When a young Ryan Callanan started work at a London sign making company, it’s unlikely that he pictured himself where he is today. With celebrity collaborations, US exhibitions and a British Visual Artist of the Year award under his belt, the artist commonly known as RYCA is now preparing for a display at Brighton’s Ink_d gallery.
“I’ve just done two shows in California so this is the first time any of this stuff has been exhibited in the UK.” Ryan explains of his upcoming show, entitled ‘Life’s A Gamble’.
Partly inspired by a recent trip to Las Vegas and named after a record by hip-hop artist Jay Rock, the exhibition will feature 25 pieces of Ryan’s unique ‘poptorian’ artwork; pop art made using Victorian techniques that he learnt during his aforementioned career.
“My first job was to sculpt heads of various pubs, things like the Marquis of Granby and The Kings Head. Just being at that company I learnt the old-school techniques of gilding and the old-fashioned way of how things were made.
“Being into Warhol I saw how he took print screening from being an advertising process into an art form, I just thought well, this hasn’t been done. The first piece I ever did was a movie quote as a mini pub sign.”
Apart from using modern technology to get the job done quicker, nothing’s really changed for Ryan as he now produces his artwork using the very same skills. But the signs no longer depict the names of the local boozer; instead, they are inspired by music and immortalise the lyrics of some of Ryan’s most admired hip-hop artists.
“I’ve done a lot of lyrics of people who I deem out of reach or who are deceased. You’re never going to get a seal of approval from Biggie Smalls or Tupac, so you’ve kind of just got to do it, as an artist I think its important to just do it. I’m doing it in a tasteful way, I’m not disrespecting these people, I’m trying to pay them the most respect possible.”
When selecting the next lyric to use in his artwork, lifelong music fan Ryan tries to choose snippets that are not exclusively obvious to hip-hop fans. He cites his Wu-Tang Clan-inspired piece, ‘Cash Rules Everything Around Me’ as a perfect example.
“Previously, bankers have bought it not knowing about hip-hop, not knowing about the Wu Tang Clan, just because that’s their world, it sums it up and that’s the key; I want my art to be accessible instantly.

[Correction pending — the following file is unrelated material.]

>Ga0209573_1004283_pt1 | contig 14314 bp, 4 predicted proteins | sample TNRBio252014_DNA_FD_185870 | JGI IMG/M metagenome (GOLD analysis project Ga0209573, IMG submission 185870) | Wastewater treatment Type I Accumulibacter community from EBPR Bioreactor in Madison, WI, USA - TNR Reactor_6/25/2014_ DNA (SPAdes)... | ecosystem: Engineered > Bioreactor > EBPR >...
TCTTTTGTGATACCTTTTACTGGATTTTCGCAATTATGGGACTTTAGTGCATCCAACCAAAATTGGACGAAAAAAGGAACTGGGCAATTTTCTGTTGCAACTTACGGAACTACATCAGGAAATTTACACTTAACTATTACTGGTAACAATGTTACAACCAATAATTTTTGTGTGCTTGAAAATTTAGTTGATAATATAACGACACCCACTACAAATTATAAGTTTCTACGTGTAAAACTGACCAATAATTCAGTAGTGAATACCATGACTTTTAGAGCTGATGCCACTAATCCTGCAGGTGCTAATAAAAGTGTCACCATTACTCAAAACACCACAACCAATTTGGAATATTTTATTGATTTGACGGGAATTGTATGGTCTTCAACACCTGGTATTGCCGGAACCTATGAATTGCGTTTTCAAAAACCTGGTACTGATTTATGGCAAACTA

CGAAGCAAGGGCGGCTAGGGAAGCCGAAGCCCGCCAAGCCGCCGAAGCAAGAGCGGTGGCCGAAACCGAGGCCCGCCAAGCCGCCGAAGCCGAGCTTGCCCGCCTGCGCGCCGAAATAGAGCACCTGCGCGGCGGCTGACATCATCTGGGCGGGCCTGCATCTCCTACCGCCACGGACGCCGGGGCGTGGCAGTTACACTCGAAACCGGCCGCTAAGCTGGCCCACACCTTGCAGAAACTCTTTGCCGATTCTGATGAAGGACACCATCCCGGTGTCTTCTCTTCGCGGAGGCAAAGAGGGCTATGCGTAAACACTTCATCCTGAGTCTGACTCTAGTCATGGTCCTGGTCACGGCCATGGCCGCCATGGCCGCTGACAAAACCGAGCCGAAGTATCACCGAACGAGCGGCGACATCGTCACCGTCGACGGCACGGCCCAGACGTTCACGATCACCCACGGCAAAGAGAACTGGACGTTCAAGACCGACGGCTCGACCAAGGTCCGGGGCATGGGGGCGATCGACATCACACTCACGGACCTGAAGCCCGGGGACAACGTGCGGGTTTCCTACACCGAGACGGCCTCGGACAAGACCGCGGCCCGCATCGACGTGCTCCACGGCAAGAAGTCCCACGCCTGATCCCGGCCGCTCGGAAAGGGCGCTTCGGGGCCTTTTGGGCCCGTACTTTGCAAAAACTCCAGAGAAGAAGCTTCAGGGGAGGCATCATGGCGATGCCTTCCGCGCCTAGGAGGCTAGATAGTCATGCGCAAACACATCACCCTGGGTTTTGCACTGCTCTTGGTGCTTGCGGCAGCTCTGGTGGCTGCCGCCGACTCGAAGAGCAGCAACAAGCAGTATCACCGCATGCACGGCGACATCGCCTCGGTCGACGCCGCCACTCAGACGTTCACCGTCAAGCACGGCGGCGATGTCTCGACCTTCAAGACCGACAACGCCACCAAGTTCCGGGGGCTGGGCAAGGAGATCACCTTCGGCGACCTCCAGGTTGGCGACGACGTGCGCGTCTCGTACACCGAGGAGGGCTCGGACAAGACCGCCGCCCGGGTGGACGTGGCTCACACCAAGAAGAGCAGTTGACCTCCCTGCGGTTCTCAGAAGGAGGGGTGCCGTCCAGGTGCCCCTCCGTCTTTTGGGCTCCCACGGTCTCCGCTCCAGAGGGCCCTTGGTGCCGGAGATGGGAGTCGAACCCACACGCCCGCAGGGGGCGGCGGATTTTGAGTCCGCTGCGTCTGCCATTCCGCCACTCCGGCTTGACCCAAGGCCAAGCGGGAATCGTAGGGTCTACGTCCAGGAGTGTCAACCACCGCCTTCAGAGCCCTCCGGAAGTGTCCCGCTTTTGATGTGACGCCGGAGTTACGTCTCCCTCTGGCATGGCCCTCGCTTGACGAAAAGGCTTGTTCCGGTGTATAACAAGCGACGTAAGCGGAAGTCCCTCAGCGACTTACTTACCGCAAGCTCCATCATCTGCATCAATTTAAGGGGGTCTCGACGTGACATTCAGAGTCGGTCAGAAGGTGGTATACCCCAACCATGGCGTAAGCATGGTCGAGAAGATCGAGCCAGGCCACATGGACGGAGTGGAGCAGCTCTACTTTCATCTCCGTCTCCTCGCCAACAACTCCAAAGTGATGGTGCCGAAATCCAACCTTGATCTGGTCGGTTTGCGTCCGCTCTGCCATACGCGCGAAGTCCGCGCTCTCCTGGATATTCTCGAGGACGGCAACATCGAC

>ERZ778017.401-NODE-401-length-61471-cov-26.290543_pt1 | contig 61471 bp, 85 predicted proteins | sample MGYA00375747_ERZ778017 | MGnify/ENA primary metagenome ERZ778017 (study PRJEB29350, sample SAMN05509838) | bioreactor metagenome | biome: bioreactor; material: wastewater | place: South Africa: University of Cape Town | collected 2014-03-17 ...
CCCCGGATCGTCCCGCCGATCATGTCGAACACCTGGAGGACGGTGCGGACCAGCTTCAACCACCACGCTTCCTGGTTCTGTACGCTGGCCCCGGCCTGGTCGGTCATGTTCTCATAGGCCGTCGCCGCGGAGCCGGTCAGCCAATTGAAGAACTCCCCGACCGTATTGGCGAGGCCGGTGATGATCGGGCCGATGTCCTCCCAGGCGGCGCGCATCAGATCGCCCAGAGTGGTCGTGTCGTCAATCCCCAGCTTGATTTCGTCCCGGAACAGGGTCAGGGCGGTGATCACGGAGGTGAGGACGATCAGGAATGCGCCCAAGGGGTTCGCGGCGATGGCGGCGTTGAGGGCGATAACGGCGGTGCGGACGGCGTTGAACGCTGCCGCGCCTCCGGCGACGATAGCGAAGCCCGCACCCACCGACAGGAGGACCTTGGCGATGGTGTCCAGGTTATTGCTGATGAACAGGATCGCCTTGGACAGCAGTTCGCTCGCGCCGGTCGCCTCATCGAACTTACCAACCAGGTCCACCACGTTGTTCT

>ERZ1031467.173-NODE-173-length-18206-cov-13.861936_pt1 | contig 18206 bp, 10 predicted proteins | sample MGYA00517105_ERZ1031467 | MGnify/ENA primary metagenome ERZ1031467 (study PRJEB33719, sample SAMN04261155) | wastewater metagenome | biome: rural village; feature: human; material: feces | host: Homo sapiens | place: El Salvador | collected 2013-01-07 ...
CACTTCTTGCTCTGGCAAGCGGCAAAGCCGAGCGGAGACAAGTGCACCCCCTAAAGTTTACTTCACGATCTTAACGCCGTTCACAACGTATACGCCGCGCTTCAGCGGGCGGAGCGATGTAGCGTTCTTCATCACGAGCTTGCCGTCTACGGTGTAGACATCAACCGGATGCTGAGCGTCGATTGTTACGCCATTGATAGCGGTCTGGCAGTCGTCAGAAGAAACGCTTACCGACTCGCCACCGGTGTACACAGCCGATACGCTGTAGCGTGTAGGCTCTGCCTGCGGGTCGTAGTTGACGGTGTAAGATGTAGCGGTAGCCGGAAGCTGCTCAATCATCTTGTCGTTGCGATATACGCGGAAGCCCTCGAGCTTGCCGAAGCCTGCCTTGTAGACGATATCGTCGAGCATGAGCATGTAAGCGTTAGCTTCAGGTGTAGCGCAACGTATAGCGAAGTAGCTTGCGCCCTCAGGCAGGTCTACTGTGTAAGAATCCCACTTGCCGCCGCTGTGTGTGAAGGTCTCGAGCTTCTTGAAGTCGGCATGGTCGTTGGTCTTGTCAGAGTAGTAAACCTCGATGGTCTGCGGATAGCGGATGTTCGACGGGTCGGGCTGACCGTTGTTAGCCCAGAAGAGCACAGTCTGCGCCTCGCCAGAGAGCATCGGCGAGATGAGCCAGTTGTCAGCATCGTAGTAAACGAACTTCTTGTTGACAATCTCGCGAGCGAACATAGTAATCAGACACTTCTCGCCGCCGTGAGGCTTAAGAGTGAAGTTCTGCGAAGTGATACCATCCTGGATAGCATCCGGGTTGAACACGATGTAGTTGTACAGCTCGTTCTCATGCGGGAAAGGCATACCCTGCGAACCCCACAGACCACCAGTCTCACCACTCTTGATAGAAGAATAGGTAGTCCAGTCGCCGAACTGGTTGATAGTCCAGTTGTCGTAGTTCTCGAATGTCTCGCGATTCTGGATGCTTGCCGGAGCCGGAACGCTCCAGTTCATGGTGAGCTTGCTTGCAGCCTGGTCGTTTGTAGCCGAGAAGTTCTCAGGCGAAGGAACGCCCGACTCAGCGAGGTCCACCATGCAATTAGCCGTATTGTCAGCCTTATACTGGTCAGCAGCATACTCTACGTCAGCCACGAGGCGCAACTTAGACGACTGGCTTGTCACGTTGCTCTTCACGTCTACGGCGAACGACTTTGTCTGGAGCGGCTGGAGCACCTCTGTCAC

“You don’t necessarily have to understand the reference point but hopefully people might like a lyric in the show and then go and find the track.”
But of course, a lot of hip-hop fans do appreciate the references, and because of Ryan’s use of gold and precious metals in the finishing of his work, this also hints at the ‘bling’ side of the genre.
One of Ryan’s famous fans is Sergio Pizzorno, guitarist and vocalist with Kasabian, who agreed to a collaboration a few years back. Ryan took a lyric from their single Shoot The Runner, and produced ‘I’m The King and She’s My Queen’.
“The first three sales were to gay couples and it was funny because they were like, ‘He’s the queen and I’m the king’. They definitely sold to people who weren’t aware of where it came from.”
Other artists that have inspired Ryan’s work include Brighton’s own Fatboy Slim, Cypress Hill and more recently Kendrick Lamar, who Ryan praises as one of modern hip-hop’s biggest talents.
“Kendrick’s got the right essence about him, he’s got a really good flow, he’s not necessarily talking about everything else that 90 percent of hip-hop is talking about, which is cars, women, jewellery; he’s got a slightly different, smarter track list.”
The acid house era also inspires Ryan and led him to produce his personal favourite piece; his take on the famous smiley face.
“Without any words it is musically relevant, it’s just potent for me. That smiley face epitomises my childhood, growing up in the 80s not really understanding what was going on, and then later on getting into dance music and finding out how important that acid house era was.”
And the smiley is a continuing source of inspiration for Ryan, as he believes it influenced the emoticon culture of today.
“I look at the smiley as the granddad of the emojis. I redraw them in my style and my criteria for it is I don’t ever do any negative ones, any angry ones. The sort of underlying joke in my series is they’re all grandsons of smiley and rave, and they’re still having a good time so I’ve done the winker, the heart eyes, I’ve done tongue out and the current one I’m about to launch is the blowing a kiss emoji. I just saw them as that reference point and for me I believe that’s where they come from.”
It’s clear that Ryan uses his art as a way of materialising a lifetime’s love of music. By encapsulating symbols and lyrics in precious metal and glass, Ryan is making them timeless for himself, for the artists, and for the people who see or buy his art.
“Things have a shorter life now. Whether it be design, music… the internet has sped up how quickly something exists and you get bored of it and then people move on to the next thing. Most of my stuff kind of pre-dates the Internet which is interesting, some of it’s more recent but the ones that I choose, they’re kind of timeless. For me, someone like Biggie Smalls I think you’re going to be listening to in a hundred years. He’s as important as the old poets to me.”
Ryan Callanan: Life’s A Gamble
Ink_d Gallery, 96 North Rd, Brighton BN1 1YE
Sat 8 Aug – Sun 6 Sept